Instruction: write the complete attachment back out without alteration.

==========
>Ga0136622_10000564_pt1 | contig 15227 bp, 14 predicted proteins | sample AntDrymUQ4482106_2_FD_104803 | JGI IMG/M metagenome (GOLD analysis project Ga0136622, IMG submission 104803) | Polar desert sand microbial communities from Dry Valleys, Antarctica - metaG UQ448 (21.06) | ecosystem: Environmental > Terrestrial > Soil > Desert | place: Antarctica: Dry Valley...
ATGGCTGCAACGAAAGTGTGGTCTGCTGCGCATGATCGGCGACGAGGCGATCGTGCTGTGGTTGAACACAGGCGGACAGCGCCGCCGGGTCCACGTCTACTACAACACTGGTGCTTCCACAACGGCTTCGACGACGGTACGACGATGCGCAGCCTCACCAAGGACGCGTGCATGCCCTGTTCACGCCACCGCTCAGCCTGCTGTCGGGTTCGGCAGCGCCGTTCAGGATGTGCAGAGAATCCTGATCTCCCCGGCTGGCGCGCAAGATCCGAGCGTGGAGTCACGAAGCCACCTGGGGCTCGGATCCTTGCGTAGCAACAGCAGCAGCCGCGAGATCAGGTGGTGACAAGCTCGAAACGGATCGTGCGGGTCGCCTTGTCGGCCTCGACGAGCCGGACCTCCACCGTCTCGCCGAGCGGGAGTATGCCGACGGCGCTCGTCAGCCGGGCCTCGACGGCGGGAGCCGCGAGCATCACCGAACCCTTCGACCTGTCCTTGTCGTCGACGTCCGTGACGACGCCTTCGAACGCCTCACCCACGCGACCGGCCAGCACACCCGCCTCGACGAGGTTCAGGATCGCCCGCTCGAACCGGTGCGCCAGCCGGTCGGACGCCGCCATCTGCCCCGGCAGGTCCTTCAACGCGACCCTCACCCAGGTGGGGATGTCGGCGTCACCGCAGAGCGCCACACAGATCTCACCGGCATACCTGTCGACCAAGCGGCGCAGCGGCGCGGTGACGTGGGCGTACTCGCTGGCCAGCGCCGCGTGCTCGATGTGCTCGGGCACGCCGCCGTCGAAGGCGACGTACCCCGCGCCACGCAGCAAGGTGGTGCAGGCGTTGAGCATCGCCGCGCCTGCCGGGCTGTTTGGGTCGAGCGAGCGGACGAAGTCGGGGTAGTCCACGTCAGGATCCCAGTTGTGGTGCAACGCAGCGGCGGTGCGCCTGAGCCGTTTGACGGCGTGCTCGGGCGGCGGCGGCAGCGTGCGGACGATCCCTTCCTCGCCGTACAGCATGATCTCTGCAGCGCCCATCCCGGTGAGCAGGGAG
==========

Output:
>Ga0136622_10000564_pt1 | contig 15227 bp, 14 predicted proteins | sample AntDrymUQ4482106_2_FD_104803 | JGI IMG/M metagenome (GOLD analysis project Ga0136622, IMG submission 104803) | Polar desert sand microbial communities from Dry Valleys, Antarctica - metaG UQ448 (21.06) | ecosystem: Environmental > Terrestrial > Soil > Desert | place: Antarctica: Dry Valley...
ATGGCTGCAACGAAAGTGTGGTCTGCTGCGCATGATCGGCGACGAGGCGATCGTGCTGTGGTTGAACACAGGCGGACAGCGCCGCCGGGTCCACGTCTACTACAACACTGGTGCTTCCACAACGGCTTCGACGACGGTACGACGATGCGCAGCCTCACCAAGGACGCGTGCATGCCCTGTTCACGCCACCGCTCAGCCTGCTGTCGGGTTCGGCAGCGCCGTTCAGGATGTGCAGAGAATCCTGATCTCCCCGGCTGGCGCGCAAGATCCGAGCGTGGAGTCACGAAGCCACCTGGGGCTCGGATCCTTGCGTAGCAACAGCAGCAGCCGCGAGATCAGGTGGTGACAAGCTCGAAACGGATCGTGCGGGTCGCCTTGTCGGCCTCGACGAGCCGGACCTCCACCGTCTCGCCGAGCGGGAGTATGCCGACGGCGCTCGTCAGCCGGGCCTCGACGGCGGGAGCCGCGAGCATCACCGAACCCTTCGACCTGTCCTTGTCGTCGACGTCCGTGACGACGCCTTCGAACGCCTCACCCACGCGACCGGCCAGCACACCCGCCTCGACGAGGTTCAGGATCGCCCGCTCGAACCGGTGCGCCAGCCGGTCGGACGCCGCCATCTGCCCCGGCAGGTCCTTCAACGCGACCCTCACCCAGGTGGGGATGTCGGCGTCACCGCAGAGCGCCACACAGATCTCACCGGCATACCTGTCGACCAAGCGGCGCAGCGGCGCGGTGACGTGGGCGTACTCGCTGGCCAGCGCCGCGTGCTCGATGTGCTCGGGCACGCCGCCGTCGAAGGCGACGTACCCCGCGCCACGCAGCAAGGTGGTGCAGGCGTTGAGCATCGCCGCGCCTGCCGGGCTGTTTGGGTCGAGCGAGCGGACGAAGTCGGGGTAGTCCACGTCAGGATCCCAGTTGTGGTGCAACGCAGCGGCGGTGCGCCTGAGCCGTTTGACGGCGTGCTCGGGCGGCGGCGGCAGCGTGCGGACGATCCCTTCCTCGCCGTACAGCATGATCTCTGCAGCGCCCATCCCGGTGAGCAGGGAG